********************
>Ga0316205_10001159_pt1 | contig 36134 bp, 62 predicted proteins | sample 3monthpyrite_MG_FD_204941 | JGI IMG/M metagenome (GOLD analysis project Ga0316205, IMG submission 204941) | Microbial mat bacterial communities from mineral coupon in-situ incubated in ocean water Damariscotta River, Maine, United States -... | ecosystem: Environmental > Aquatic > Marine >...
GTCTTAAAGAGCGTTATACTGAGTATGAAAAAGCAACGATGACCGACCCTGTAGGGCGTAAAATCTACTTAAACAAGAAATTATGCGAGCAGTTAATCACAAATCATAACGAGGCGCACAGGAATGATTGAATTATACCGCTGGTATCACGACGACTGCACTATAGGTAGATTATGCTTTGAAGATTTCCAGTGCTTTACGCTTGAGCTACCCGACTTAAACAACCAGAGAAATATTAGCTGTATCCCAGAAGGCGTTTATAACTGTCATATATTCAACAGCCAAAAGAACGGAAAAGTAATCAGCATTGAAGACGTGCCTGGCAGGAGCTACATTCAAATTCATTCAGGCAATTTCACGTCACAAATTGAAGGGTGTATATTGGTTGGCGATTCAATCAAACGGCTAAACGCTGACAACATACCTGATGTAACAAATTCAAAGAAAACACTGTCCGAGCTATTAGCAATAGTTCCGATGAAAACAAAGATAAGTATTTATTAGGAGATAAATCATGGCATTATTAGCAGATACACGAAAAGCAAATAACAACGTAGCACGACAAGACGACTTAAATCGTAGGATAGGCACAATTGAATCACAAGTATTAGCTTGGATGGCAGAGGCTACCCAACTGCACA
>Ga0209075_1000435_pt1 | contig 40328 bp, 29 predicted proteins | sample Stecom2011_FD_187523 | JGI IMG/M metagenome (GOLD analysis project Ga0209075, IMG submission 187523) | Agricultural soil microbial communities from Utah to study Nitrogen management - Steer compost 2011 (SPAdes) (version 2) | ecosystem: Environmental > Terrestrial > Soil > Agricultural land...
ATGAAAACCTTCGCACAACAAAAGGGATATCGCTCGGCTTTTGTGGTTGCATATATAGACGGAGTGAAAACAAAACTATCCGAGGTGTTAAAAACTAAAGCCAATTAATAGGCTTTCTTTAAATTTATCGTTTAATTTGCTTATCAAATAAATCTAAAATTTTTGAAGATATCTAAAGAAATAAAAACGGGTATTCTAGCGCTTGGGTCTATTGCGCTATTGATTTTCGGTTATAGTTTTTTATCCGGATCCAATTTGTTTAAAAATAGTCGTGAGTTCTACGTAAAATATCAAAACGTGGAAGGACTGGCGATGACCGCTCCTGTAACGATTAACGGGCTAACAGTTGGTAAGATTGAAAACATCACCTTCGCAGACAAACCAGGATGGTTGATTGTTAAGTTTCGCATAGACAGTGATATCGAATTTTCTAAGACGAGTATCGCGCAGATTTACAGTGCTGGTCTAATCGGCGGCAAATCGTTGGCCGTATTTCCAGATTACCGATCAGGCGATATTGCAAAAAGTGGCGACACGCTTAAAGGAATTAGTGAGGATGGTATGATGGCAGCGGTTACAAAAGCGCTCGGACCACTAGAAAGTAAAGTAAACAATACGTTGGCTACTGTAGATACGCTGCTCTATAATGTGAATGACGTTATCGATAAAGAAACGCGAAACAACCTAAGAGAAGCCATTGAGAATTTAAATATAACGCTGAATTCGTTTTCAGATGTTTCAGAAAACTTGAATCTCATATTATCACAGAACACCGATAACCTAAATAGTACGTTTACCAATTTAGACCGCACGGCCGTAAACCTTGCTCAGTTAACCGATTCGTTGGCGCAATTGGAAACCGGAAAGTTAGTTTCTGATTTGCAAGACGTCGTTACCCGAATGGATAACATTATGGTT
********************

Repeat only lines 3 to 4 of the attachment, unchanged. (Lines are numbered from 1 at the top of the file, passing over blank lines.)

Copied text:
>Ga0209075_1000435_pt1 | contig 40328 bp, 29 predicted proteins | sample Stecom2011_FD_187523 | JGI IMG/M metagenome (GOLD analysis project Ga0209075, IMG submission 187523) | Agricultural soil microbial communities from Utah to study Nitrogen management - Steer compost 2011 (SPAdes) (version 2) | ecosystem: Environmental > Terrestrial > Soil > Agricultural land...
ATGAAAACCTTCGCACAACAAAAGGGATATCGCTCGGCTTTTGTGGTTGCATATATAGACGGAGTGAAAACAAAACTATCCGAGGTGTTAAAAACTAAAGCCAATTAATAGGCTTTCTTTAAATTTATCGTTTAATTTGCTTATCAAATAAATCTAAAATTTTTGAAGATATCTAAAGAAATAAAAACGGGTATTCTAGCGCTTGGGTCTATTGCGCTATTGATTTTCGGTTATAGTTTTTTATCCGGATCCAATTTGTTTAAAAATAGTCGTGAGTTCTACGTAAAATATCAAAACGTGGAAGGACTGGCGATGACCGCTCCTGTAACGATTAACGGGCTAACAGTTGGTAAGATTGAAAACATCACCTTCGCAGACAAACCAGGATGGTTGATTGTTAAGTTTCGCATAGACAGTGATATCGAATTTTCTAAGACGAGTATCGCGCAGATTTACAGTGCTGGTCTAATCGGCGGCAAATCGTTGGCCGTATTTCCAGATTACCGATCAGGCGATATTGCAAAAAGTGGCGACACGCTTAAAGGAATTAGTGAGGATGGTATGATGGCAGCGGTTACAAAAGCGCTCGGACCACTAGAAAGTAAAGTAAACAATACGTTGGCTACTGTAGATACGCTGCTCTATAATGTGAATGACGTTATCGATAAAGAAACGCGAAACAACCTAAGAGAAGCCATTGAGAATTTAAATATAACGCTGAATTCGTTTTCAGATGTTTCAGAAAACTTGAATCTCATATTATCACAGAACACCGATAACCTAAATAGTACGTTTACCAATTTAGACCGCACGGCCGTAAACCTTGCTCAGTTAACCGATTCGTTGGCGCAATTGGAAACCGGAAAGTTAGTTTCTGATTTGCAAGACGTCGTTACCCGAATGGATAACATTATGGTT